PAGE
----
No sprinklers in Liverpool, England fire


This video is about the 31 December 2017 fire in Liverpool, England.

From daily News Line in Britain:

Tuesday, 2 January 2018

No sprinklers in car park inferno

‘CLEARLY the fact that there were no sprinklers had its effect,’ Chief Fire Officer of Merseyside Fire and Rescue Service, Dan Stephens said yesterday.

He was speaking in the wake of an inferno which engulfed a multi-storey car park in Liverpool on New Year’s Eve. The fire in King’s Dock – next to the Liverpool Echo Arena – destroyed all 1,400 cars parked there, as each one became a petrol bomb, igniting neighbouring cars.

The car park was surrounded by blocks of flats which had to be evacuated. Over 80 horses temporarily stabled in the basement also had to be evacuated. It was good fortune and the extremely rapid response of the fire service which prevented injury and death.

The venue was forced to cancel the Liverpool International Horse Show and hundreds were left stranded overnight as many had parked their cars in the car park. Fire chief Stephens emphasised the lack of fire safety measures that were in place.

He said: ‘We would always advocate the use of sprinklers. Had sprinklers been fitted then that may well have suppressed the fire and given us the opportunity to be able to deal with that fire when we had sufficient water, sufficient flow rate to deal with the heat release which was coming from the vehicles involved at the time.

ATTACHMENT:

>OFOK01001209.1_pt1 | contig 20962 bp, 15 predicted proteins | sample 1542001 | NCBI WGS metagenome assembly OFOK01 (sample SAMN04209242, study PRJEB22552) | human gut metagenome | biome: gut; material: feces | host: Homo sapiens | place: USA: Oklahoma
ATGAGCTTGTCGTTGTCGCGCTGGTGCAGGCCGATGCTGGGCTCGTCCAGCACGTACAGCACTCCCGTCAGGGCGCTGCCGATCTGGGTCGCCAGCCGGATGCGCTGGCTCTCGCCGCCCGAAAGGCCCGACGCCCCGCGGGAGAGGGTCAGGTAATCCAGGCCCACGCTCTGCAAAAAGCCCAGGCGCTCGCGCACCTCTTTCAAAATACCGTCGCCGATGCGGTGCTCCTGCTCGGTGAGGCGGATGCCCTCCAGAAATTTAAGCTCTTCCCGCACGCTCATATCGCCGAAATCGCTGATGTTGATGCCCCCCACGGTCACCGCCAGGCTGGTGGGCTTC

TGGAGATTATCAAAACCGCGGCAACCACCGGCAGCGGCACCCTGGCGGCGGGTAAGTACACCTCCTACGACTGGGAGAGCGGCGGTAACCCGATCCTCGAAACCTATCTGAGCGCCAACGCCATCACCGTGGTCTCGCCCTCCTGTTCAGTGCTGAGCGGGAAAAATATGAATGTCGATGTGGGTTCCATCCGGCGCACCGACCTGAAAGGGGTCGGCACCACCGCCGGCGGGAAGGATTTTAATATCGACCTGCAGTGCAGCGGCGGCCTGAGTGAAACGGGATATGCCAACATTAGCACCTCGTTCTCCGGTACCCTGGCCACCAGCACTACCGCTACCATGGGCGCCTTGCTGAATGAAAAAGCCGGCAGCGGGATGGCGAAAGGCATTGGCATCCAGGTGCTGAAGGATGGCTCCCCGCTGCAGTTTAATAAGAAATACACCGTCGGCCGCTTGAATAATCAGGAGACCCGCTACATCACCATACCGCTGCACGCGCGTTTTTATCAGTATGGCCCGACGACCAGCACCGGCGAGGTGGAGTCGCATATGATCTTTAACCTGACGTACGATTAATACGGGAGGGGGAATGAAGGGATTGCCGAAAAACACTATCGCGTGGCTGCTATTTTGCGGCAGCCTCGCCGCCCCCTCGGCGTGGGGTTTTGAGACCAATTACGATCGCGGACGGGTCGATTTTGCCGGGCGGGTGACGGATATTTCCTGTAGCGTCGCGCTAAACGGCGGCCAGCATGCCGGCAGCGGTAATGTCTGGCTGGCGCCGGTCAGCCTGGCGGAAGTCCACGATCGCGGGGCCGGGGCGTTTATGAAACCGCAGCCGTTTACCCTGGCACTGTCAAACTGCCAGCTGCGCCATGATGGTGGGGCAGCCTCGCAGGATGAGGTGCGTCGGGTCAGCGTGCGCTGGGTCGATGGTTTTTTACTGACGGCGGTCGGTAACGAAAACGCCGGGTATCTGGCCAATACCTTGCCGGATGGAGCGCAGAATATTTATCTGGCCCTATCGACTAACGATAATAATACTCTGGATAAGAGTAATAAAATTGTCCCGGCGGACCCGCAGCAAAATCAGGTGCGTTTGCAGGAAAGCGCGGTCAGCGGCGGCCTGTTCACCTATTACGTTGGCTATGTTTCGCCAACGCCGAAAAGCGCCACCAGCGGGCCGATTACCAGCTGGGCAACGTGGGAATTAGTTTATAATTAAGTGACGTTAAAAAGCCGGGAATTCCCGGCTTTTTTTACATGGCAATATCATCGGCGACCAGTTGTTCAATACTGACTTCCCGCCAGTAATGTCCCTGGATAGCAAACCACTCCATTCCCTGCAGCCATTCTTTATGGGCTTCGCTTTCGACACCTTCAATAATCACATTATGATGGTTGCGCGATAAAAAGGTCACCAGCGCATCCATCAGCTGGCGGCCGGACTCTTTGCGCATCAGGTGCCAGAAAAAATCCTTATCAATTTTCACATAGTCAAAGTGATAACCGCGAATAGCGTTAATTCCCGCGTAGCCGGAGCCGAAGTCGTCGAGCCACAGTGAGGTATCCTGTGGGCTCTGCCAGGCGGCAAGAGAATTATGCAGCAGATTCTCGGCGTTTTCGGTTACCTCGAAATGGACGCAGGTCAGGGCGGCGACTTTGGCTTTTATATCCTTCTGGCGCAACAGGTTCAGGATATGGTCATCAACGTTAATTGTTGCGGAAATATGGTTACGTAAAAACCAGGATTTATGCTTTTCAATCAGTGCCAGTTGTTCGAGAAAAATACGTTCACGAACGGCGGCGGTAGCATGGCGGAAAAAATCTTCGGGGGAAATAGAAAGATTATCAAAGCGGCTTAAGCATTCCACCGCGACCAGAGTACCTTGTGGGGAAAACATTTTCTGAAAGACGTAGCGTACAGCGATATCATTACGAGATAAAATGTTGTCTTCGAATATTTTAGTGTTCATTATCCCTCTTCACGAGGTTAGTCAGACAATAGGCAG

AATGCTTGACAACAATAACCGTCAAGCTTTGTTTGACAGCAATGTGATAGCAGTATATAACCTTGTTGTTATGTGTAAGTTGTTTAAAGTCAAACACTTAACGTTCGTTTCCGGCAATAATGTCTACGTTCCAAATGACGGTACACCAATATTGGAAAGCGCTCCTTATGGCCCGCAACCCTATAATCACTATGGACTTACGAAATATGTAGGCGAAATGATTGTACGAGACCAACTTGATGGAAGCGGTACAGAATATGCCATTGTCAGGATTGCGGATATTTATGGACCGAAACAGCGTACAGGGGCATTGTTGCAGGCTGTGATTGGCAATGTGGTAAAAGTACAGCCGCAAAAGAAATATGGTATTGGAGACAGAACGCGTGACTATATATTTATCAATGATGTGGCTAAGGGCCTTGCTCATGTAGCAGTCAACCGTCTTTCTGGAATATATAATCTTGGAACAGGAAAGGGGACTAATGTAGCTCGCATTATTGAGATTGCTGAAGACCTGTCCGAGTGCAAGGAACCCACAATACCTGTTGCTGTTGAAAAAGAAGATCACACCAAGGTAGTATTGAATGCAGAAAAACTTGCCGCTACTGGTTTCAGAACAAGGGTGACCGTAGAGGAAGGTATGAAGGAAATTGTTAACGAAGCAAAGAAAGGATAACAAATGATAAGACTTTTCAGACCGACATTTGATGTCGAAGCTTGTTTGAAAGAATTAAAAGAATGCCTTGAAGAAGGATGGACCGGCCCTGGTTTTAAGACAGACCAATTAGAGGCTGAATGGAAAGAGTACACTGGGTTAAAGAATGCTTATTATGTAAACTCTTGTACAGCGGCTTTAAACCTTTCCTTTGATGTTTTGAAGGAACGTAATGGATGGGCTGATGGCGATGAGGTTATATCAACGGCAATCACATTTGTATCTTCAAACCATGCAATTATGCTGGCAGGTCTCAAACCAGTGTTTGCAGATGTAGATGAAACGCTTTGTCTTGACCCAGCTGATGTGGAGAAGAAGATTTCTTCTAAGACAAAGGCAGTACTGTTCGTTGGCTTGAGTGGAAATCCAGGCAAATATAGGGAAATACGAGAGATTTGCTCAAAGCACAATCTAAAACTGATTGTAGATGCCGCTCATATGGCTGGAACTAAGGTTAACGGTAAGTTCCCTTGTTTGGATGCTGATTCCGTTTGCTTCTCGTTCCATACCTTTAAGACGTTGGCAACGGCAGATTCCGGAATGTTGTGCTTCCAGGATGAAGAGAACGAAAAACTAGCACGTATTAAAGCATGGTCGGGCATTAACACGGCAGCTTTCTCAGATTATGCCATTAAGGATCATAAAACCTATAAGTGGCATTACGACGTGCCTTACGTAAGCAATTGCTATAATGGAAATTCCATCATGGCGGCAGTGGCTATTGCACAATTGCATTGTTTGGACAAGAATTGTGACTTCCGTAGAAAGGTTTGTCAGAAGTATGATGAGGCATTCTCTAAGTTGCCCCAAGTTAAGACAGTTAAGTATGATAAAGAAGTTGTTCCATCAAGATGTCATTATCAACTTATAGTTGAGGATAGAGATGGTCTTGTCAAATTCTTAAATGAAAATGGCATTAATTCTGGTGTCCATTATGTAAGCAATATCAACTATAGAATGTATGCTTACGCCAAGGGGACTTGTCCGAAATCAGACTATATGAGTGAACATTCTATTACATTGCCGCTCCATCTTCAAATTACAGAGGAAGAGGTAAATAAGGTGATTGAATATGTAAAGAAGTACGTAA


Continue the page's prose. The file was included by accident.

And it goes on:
‘As you can see, the car park is open to the elements, it is well ventilated, winter fires are very, very difficult to deal with. Our first responder teams acted very quickly to make an internal attack on the fire, that gave people the opportunity to evacuate.

‘When it was clear to us that we were not going to be able to contain the fire to the second level, we commenced an evacuation of the Liverpool Echo Arena. The Equestrian event had about 4,000 people at that time as well as the horses. That evacuation was conducted successfully by the organisers in conjunction with the police, who then evacuated all the flats that surround the car park. So that was decisive and that rapid action greatly reduced the possibility of injuries.’

Stephen McKenzie independent fire safety consultant said: ‘It is a miracle that no one was injured. The amount of fuel load associated with each car, packed so closely together was immense. It is the perfect storm, where we have a car park at maximum capacity for a local event, with the fire spreading from one car, to the next, to the next. We have over 22,000 fires a year in car parks. This is a broken system in need in urgent review.

‘There is a worrying occurrence, quick on the back of the Manchester tower block fire, the New York High rise fire fatalities and the Grenfell Tower block fire with the tragic loss of 71 persons. So I think 2018 very much needs to have fire safety firmly on everyone’s agenda.”

The fire in the 12-storey apartment building in central Manchester happened on Saturday. Firefighters said that the fire was able to spread across three floors because the balconies were made of wood. Twelve fire crews were called to tackle the blaze on the upper floors of the building in Joiner Street, inside the city’s Northern Quarter, just after 4pm on Saturday. The building was safely evacuated with one person, a 23-year old, taken to hospital for checks after inhaling smoke.

Greater Manchester Fire and Rescue Service said the fire had crept up the side of the building from the ninth floor as external balconies caught alight. It added that no external cladding was blamed for rapidly spreading the flames as was the case in the Grenfell tragedy last June.

At least 14 people were killed and another 21 injured in a fire that swept through a building housing the “1 Above” rooftop bar-restaurant in Mumbai, Indian’s financial centre, late last week. The tragedy further highlights the indifference of Indian authorities toward safety in public places and factories: here.

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